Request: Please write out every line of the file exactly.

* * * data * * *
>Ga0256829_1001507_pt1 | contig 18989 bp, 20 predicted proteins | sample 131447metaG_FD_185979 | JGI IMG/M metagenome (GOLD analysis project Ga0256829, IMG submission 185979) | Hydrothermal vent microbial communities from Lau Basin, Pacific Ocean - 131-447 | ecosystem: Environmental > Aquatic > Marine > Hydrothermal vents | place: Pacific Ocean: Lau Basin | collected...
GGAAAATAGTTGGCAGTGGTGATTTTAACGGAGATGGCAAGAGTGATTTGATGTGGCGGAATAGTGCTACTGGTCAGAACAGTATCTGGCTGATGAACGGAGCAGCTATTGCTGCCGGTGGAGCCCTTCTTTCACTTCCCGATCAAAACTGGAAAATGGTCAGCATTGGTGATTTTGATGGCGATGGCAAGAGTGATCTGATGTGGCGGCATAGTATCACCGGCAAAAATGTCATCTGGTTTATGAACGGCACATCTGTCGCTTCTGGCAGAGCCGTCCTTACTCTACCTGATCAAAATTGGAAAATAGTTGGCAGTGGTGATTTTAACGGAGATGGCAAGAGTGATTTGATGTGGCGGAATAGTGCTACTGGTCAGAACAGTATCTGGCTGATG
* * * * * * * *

>Ga0256829_1001507_pt1 | contig 18989 bp, 20 predicted proteins | sample 131447metaG_FD_185979 | JGI IMG/M metagenome (GOLD analysis project Ga0256829, IMG submission 185979) | Hydrothermal vent microbial communities from Lau Basin, Pacific Ocean - 131-447 | ecosystem: Environmental > Aquatic > Marine > Hydrothermal vents | place: Pacific Ocean: Lau Basin | collected...
GGAAAATAGTTGGCAGTGGTGATTTTAACGGAGATGGCAAGAGTGATTTGATGTGGCGGAATAGTGCTACTGGTCAGAACAGTATCTGGCTGATGAACGGAGCAGCTATTGCTGCCGGTGGAGCCCTTCTTTCACTTCCCGATCAAAACTGGAAAATGGTCAGCATTGGTGATTTTGATGGCGATGGCAAGAGTGATCTGATGTGGCGGCATAGTATCACCGGCAAAAATGTCATCTGGTTTATGAACGGCACATCTGTCGCTTCTGGCAGAGCCGTCCTTACTCTACCTGATCAAAATTGGAAAATAGTTGGCAGTGGTGATTTTAACGGAGATGGCAAGAGTGATTTGATGTGGCGGAATAGTGCTACTGGTCAGAACAGTATCTGGCTGATG